action because this proposed rule is not significant under E.O. 12866.
Regulatory Flexibility Act
    The Secretary hereby certifies that this proposed rule would not 
have a significant economic impact on a substantial number of small 
entities as they are defined in the Regulatory Flexibility Act, 5 
U.S.C. 601-612. The provisions contained in this proposed rulemaking 
are specifically managed, processed, and conducted within VA and 
through Prudential Insurance Company of America, which is not 
considered to be a small entity. Therefore, pursuant to 5 U.S.C. 
605(b), the initial and final regulatory flexibility analysis 
requirements of 5 U.S.C. 603 and 604 do not apply.
Unfunded Mandates
    The Unfunded Mandates Reform Act of 1995 requires, at 2 U.S.C. 
1532, that agencies prepare an assessment of anticipated costs and 
benefits before issuing any rule that may result in the expenditure by 
State, local, and tribal governments, in the aggregate, or by the 
private sector, of $100 million or more (adjusted annually for 
inflation) in any one year. This proposed rule would have no such 
effect on State, local, and tribal governments, or on the private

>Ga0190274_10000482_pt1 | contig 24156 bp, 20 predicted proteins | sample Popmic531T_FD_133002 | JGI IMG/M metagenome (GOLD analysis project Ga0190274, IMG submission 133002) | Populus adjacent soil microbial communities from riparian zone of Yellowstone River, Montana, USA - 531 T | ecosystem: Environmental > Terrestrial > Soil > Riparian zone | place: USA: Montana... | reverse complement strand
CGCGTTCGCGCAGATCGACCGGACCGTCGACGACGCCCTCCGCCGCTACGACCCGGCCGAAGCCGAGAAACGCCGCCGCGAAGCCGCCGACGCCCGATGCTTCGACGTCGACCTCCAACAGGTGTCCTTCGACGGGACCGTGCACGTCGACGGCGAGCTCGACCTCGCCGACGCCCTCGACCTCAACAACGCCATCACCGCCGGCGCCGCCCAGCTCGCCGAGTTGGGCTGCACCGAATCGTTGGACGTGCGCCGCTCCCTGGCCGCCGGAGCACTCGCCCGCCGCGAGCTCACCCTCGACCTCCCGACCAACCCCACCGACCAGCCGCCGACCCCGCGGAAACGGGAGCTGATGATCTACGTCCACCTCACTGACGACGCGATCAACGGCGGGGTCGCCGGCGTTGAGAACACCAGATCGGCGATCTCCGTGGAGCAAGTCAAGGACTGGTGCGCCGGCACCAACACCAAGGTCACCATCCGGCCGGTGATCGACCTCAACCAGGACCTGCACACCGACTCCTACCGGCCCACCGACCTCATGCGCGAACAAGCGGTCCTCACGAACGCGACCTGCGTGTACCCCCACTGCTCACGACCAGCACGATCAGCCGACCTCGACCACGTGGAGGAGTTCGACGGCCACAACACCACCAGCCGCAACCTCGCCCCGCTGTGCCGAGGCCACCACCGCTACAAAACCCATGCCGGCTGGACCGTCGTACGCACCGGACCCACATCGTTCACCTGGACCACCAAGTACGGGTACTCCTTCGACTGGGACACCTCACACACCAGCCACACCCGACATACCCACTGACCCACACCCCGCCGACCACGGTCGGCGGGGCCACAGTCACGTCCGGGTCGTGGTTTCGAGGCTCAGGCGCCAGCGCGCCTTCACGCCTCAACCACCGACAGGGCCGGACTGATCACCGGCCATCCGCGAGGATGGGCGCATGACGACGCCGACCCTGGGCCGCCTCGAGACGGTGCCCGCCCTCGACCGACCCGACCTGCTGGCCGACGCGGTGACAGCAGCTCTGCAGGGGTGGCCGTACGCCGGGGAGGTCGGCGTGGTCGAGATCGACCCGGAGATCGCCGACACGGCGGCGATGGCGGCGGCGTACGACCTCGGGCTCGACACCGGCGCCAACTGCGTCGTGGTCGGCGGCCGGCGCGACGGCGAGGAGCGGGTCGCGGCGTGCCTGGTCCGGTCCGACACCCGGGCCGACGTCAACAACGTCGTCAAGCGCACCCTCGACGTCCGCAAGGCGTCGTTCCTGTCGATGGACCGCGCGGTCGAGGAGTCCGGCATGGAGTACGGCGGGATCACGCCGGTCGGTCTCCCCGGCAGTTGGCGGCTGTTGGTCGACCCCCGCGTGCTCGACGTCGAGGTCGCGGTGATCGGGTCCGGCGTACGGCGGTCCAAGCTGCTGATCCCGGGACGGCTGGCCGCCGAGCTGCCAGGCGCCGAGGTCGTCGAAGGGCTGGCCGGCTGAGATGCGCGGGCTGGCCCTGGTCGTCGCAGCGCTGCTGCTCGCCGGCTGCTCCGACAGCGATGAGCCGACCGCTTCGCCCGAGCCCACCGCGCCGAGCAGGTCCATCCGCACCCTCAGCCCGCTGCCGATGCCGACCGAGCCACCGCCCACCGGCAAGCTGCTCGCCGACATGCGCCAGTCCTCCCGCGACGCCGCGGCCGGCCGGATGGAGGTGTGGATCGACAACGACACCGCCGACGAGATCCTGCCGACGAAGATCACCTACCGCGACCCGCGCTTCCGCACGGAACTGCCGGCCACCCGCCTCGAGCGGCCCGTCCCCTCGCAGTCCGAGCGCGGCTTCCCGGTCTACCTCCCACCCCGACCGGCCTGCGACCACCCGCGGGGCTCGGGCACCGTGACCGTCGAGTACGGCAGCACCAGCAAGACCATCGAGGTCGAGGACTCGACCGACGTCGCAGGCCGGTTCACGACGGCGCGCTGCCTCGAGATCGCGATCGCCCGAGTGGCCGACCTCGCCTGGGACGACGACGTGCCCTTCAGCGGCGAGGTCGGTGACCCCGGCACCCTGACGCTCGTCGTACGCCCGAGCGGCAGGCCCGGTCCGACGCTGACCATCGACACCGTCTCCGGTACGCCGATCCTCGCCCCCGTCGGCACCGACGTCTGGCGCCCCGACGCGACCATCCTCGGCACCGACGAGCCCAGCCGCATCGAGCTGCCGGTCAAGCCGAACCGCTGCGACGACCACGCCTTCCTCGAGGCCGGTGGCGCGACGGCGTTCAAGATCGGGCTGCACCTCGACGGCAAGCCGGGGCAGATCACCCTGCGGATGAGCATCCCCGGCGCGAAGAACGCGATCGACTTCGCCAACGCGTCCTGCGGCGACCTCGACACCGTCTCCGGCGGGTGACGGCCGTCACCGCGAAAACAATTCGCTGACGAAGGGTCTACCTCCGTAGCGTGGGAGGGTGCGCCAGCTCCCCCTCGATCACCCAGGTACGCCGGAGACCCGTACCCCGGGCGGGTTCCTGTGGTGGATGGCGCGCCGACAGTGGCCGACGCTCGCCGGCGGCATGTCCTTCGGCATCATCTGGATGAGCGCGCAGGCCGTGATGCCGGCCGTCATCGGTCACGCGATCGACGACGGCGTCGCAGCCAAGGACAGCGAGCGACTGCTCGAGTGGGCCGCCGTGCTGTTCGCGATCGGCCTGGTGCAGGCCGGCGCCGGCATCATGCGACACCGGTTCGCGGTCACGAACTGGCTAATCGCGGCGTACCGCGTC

sector.
Catalog of Federal Domestic Assistance
    The Catalog of Federal Domestic Assistance number and title for the 
program affected by this document is 64.103, Life Insurance for 
Veterans.

[[Page 50984]]

List of Subjects in 38 CFR Part 9

    Life insurance, Servicemembers, Veterans.

Signing Authority

    The Secretary of Veterans Affairs, or designee, approved this 
document and authorized the undersigned to sign and submit the document 
to the Office of the Federal Register for publication electronically as 
an official document of the Department of Veterans Affairs. Brooks D. 
Tucker, Acting Chief of Staff, Department of Veterans Affairs, approved 
this document on July 17, 2020, for publication.

Luvenia Potts,
Regulation Development Coordinator, Office of Regulation Policy & 
Management, Office of the Secretary, Department of Veterans Affairs.

    For the reasons stated in the preamble, the Department of Veterans 
Affairs proposes to amend 38 CFR part 9 as follows:

PART 9--SERVICEMEMBERS' GROUP LIFE INSURANCE AND VETERANS' GROUP 
LIFE INSURANCE

0
1. The authority citation for Part 9 continues to read as follows:

    Authority: 38 U.S.C. 501, 1965-1980A, unless otherwise noted.

0
2. Amend Sec.  9.20 by:
0
a. Revising paragraph (b)(1);
0
b. Redesignating paragraph (c)(3) as (c)(4) and adding a new paragraph 
(c)(3);
0
c. Revising paragraphs (d)(2) and (4), and (e)(1), (e)(3)(i)(C) and 
(ii), and (e)(6);
0
c. Removing paragraph (f);
0
d. Revising paragraph (g);
0
e. Redesignating paragraph (h) as paragraph (f) and revising newly 
redesignated paragraph (f);
0
f. Redesignating paragraphs (i) through (k) as paragraphs (h) through 
(j) respectively and revising newly redesignated paragraphs (h) through 
(j).
    The revisions read as follows:


Sec.  9.20  Traumatic injury protection.

* * * * *
    (b) * * * (1) A traumatic event is damage to a living being 
occurring on or after October 7, 2001, caused by:
    (i) Application of an external force;
    (ii) Application of violence or chemical, biological, or 
radiological weapons;
    (iii) Accidental ingestion of a contaminated substance;